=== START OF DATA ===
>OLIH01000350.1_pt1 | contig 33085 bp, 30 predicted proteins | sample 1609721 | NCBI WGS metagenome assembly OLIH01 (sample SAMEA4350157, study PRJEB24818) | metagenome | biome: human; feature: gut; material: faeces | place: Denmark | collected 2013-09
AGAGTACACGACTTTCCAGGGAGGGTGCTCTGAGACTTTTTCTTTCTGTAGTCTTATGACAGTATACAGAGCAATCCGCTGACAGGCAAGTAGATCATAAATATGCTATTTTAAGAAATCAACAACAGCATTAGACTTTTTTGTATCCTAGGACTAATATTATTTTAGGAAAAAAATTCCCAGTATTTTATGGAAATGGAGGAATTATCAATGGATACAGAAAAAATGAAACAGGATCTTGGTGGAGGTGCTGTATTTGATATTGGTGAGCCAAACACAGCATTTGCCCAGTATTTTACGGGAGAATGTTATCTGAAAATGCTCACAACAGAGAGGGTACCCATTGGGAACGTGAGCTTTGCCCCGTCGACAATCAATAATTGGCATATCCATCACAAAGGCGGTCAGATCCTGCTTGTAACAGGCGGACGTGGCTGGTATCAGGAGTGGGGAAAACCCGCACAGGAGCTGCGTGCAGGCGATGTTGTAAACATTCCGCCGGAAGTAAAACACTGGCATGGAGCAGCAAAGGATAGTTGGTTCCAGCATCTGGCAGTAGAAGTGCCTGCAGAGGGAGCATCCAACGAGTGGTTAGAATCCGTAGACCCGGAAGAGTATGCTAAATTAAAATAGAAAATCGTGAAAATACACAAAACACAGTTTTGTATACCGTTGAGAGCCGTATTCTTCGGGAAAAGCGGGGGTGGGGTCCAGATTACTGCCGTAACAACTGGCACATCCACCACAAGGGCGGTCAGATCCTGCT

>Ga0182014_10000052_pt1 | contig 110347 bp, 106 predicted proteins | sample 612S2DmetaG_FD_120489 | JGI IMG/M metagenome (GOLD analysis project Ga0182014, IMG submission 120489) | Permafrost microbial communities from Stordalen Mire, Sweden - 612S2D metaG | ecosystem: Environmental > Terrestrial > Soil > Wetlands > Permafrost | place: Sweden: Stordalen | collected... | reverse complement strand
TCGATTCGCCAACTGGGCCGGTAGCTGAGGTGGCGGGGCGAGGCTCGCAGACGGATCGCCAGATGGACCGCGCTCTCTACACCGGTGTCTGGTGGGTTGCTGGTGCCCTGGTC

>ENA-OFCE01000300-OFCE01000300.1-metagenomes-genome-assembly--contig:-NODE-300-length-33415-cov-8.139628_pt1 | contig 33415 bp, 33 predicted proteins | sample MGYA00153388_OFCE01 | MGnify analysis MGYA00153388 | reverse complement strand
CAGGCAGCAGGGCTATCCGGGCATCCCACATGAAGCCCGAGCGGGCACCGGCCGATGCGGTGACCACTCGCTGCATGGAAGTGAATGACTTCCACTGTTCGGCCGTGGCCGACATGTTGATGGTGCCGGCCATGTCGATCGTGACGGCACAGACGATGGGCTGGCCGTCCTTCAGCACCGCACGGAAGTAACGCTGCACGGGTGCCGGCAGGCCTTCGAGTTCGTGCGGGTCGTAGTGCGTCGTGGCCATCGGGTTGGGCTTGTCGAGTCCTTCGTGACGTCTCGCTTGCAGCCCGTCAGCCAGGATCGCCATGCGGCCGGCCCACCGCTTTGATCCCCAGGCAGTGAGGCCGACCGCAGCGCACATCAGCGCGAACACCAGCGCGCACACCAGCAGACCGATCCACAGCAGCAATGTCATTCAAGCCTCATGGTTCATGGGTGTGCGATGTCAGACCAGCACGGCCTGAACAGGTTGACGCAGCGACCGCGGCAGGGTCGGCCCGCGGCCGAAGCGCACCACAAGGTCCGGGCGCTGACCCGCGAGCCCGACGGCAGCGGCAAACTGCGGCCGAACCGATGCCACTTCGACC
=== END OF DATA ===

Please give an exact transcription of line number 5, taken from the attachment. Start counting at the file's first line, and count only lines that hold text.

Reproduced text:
>ENA-OFCE01000300-OFCE01000300.1-metagenomes-genome-assembly--contig:-NODE-300-length-33415-cov-8.139628_pt1 | contig 33415 bp, 33 predicted proteins | sample MGYA00153388_OFCE01 | MGnify analysis MGYA00153388 | reverse complement strand